From the department of silver linings
by Jeff Gibler, Humble, Texas
When I was a kid we would come to the United States during the summer to visit my paternal grandparents in Houston. It was also when we got to do our annual visits to the dentist, and I, having been born cross-eyed and undergone three eye surgeries, got to see the eye doctor.
Invariably, before going back home to Venezuela, my mother took us clothes shopping at the big mall for the coming school year. Along with my new shirts and jeans (jeans that never seemed to be long enough to last through the year without me getting teased about puddle jumping) and socks and underwear, if I was lucky, there would be a new pair of cowboy boots. After all, my dad was from Houston, he grew up on a ranch in Mexico, and we were visiting Texas. It just seemed natural that I would go home with a new pair of cowboy boots. And I loved my boots!
I was diagnosed with FSH muscular dystrophy in 1994, just before my 34th birthday. It was a little ironic. I had had symptoms all my life without a diagnosis, but that was not why I went to the doctor this time. I had a pinched nerve in my wrist that was causing me occasional sharp pain, which forced me to drop anything that I might have in my hand when the pain occurred.
Needless to say, after spilling a couple of cups of hot coffee in my lap, I decided to go to the doctor. I did mention to the doctor that I was concerned that there were certain tasks at my job as an airplane mechanic that seemed to be getting difficult for me to perform. I had always had problems raising my arms above my head, but now it felt like my upper body strength was rapidly deteriorating, and I’ll be darned if the doc didn’t say that she wanted to refer me for some tests because she thought I might have muscular dystrophy. They did the tests, and the rest is history.
I think it was around 1999 or so that my doctor told me I would have to start wearing an AFO (ankle-foot orthosis) on my right foot. The AFO goes inside the shoe. My foot-drop had become bad enough that if I was not paying close attention when walking (you know, like chewing gum and walking at the same time) I would often stub my toe on the ground and trip over myself. I had fallen and hurt myself several times.
The first AFO I got was custom made. It was molded to my foot and calf, and had a Velcro strap that wrapped around my leg. It was plastic and rigid and big. It fit under my foot and went up the back of my leg. It kept my foot from dropping. Did I mention the AFO goes inside the shoe? It did not fit in my boot! Eventually, I started wearing an AFO on my left foot, too. Although the new AFOs were better, smaller, and lighter carbon fiber ones, they still went inside the shoe. And they still did not fit in a boot!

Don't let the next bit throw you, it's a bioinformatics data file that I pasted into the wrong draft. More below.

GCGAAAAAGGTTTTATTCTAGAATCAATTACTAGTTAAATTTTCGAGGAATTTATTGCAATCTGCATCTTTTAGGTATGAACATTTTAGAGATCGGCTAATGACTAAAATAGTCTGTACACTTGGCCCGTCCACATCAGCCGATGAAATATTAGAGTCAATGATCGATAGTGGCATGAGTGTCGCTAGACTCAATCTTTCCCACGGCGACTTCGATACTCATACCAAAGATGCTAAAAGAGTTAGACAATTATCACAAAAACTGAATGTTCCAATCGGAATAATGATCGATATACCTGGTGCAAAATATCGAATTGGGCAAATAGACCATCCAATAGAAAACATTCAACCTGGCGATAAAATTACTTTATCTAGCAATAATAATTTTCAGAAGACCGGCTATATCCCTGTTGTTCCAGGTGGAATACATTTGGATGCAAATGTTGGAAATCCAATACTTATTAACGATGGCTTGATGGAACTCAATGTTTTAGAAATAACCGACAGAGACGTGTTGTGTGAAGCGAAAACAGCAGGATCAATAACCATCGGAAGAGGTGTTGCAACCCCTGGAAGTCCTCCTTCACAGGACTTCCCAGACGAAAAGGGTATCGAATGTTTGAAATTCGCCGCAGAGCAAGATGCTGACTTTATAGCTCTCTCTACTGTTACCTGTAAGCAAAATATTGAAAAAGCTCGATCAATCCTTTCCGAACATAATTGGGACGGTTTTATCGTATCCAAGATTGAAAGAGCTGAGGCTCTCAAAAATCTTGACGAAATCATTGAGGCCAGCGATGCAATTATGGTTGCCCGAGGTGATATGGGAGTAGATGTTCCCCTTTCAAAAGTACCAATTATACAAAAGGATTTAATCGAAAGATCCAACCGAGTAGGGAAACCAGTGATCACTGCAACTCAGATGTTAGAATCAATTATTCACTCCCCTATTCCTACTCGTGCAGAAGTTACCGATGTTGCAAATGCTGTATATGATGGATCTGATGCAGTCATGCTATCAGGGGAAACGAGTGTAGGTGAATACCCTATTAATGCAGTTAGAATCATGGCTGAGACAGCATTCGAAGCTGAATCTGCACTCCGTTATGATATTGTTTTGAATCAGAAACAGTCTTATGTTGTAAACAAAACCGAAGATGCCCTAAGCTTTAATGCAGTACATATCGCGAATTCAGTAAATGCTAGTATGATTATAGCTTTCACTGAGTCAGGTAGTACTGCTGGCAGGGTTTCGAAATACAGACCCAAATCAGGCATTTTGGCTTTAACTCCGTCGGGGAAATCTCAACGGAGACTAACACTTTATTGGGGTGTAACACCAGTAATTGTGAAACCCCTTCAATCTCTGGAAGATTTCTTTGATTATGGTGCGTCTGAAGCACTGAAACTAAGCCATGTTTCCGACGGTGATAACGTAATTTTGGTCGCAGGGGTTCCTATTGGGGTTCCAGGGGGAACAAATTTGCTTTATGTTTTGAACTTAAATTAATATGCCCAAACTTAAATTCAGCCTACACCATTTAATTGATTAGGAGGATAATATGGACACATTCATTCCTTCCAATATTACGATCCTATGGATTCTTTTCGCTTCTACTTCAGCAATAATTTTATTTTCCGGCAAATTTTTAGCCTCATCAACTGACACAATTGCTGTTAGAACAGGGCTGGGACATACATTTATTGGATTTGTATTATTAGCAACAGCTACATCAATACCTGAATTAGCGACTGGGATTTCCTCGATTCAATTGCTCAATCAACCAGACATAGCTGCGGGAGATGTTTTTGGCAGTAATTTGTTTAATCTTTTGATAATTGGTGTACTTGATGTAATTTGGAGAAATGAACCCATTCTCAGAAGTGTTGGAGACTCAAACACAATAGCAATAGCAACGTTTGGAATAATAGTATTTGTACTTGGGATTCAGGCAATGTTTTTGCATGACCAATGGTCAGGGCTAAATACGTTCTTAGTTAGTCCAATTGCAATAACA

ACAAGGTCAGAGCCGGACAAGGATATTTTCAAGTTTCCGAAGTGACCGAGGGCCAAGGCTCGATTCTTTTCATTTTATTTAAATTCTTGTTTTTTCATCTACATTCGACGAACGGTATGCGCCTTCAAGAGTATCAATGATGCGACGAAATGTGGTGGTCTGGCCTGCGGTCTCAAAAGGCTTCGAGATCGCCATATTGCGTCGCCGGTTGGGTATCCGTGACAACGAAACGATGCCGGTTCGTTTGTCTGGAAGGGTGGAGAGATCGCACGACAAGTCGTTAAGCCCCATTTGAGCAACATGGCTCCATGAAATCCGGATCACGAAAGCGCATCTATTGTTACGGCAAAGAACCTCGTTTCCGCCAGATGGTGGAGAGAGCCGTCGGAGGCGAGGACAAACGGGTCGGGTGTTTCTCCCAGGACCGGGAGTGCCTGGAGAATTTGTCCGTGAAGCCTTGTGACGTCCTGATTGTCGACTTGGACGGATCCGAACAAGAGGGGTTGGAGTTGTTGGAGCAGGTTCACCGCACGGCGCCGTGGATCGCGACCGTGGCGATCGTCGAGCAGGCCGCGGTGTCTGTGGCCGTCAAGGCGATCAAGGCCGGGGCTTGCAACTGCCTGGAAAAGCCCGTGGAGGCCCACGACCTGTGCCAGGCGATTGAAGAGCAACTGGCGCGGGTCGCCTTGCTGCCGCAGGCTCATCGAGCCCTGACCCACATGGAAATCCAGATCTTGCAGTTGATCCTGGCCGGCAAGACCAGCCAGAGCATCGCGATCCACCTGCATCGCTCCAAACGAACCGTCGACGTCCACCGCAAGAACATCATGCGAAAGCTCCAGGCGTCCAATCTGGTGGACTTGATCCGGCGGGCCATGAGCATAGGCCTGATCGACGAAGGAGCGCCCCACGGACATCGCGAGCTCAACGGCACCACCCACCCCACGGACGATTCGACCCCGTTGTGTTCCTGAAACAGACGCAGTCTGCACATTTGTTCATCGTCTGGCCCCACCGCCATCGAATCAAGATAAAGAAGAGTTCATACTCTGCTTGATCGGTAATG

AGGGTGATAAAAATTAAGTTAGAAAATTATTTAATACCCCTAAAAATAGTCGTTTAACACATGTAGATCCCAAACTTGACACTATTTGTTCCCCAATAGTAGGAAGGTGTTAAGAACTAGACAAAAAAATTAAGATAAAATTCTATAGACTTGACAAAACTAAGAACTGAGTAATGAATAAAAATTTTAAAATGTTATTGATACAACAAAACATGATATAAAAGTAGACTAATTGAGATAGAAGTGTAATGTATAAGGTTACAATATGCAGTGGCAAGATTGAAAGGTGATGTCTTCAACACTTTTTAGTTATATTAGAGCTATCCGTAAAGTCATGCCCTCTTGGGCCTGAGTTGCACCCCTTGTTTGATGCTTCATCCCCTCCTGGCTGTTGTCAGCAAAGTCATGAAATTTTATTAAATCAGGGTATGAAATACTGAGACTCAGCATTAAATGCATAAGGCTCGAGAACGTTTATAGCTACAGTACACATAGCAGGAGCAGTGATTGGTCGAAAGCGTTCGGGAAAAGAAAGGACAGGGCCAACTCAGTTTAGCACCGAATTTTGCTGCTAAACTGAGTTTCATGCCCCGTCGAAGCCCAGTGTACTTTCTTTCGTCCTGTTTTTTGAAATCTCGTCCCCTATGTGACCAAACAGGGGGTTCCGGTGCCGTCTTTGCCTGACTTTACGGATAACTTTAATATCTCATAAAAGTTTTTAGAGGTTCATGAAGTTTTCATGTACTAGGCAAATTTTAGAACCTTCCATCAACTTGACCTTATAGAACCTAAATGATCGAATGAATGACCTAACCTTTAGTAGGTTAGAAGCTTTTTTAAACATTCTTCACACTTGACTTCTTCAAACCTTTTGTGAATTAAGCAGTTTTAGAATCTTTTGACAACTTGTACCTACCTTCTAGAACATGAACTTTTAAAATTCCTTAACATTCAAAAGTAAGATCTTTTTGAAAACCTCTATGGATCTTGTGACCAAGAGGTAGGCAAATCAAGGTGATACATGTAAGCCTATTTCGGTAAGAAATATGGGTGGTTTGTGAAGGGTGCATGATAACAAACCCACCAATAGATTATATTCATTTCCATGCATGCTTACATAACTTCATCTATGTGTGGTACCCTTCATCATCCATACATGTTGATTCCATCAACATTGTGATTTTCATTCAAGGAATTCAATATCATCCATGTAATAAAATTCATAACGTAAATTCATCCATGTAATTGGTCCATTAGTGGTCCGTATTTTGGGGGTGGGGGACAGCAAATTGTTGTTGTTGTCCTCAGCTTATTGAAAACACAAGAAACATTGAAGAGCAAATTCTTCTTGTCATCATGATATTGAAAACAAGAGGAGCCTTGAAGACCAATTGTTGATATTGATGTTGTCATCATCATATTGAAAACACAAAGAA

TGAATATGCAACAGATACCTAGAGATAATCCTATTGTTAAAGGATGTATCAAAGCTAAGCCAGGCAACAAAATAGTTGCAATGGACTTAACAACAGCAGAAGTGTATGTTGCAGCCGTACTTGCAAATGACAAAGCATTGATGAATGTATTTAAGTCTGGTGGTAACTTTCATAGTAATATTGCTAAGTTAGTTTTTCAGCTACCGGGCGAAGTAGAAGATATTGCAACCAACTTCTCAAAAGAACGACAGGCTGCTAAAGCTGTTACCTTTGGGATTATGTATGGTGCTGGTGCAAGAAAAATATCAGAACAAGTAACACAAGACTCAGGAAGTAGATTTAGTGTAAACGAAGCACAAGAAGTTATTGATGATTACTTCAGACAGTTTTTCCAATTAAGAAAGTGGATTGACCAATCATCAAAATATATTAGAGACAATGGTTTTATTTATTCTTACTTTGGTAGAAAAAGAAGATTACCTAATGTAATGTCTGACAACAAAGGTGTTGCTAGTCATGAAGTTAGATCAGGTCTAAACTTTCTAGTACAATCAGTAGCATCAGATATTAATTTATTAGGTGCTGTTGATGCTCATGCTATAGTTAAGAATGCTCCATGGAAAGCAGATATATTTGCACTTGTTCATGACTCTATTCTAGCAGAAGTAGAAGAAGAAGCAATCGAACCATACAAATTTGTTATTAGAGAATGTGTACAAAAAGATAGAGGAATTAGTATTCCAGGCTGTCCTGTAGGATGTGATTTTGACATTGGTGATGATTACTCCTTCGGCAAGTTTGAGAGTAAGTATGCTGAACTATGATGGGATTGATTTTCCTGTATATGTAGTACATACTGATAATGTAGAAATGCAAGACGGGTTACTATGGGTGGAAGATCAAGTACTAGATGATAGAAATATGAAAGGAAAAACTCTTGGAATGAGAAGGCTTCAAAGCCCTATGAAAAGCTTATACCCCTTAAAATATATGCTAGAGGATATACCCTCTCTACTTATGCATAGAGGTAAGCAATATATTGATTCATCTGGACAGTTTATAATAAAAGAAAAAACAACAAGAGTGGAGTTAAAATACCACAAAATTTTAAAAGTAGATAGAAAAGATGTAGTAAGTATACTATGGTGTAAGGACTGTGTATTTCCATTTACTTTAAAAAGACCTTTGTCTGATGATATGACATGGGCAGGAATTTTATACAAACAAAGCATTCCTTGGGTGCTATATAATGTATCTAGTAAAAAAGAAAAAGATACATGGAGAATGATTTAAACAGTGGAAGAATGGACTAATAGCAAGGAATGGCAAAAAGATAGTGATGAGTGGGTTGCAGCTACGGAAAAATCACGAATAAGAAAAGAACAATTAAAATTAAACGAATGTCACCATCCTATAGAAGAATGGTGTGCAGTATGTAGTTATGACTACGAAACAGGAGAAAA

When I first began wearing the AFOs, I would occasionally forgo them and wear my boots. However, it has been more than 17 years since I wore boots. I gave away my last pair to a man from Canada in 2005. He was visiting Houston and said that he wanted to buy a pair of “real” Texas cowboy boots before he went back to Canada. I told him that I just happened to have a practically brand-new pair that I had barely broken in. They had been sitting in my closet for several years. He was happy to have them.
When I was diagnosed with FSHD in 1994, I was terrified by the thought that I might have to use a wheelchair someday. But it also happened that I knew a little girl with cerebral palsy who was in a wheelchair. Courtney always made me smile when I saw her. She always made everyone who saw her smile. So that terror was fleeting.
It occurred to me that if I did end up in a wheelchair, if I could make just one person smile the way Courtney made me smile, I would be okay. That’s not to say that I welcomed the idea of ending up in a wheelchair, but knowing Courtney made it so that I was no longer terrified by the thought.
The day did come. In May 2017, my doctor told me she wanted me to start using a wheelchair. It took me a little bit to get over the hurdle. I’d had several falls in the last year, and walking had become extremely difficult and precarious.
She wrote the prescription, and I got the chair in July. I made all kind of excuses for not using it. I would go places and not take it with me. I would tell myself that I wasn’t going too far. Then in August I fell in my driveway (yeah … not going too far!) and suffered a very bad concussion. I’ve been using the chair pretty consistently since then.
There is a bright side to all of this―to needing a wheelchair. I don’t have to worry about foot-drop and tripping over myself in the wheelchair! So I don’t need to wear the AFOs. Did I tell you the AFOs go inside the shoes? They don’t fit in boots. My wife took me to buy a new pair of boots today.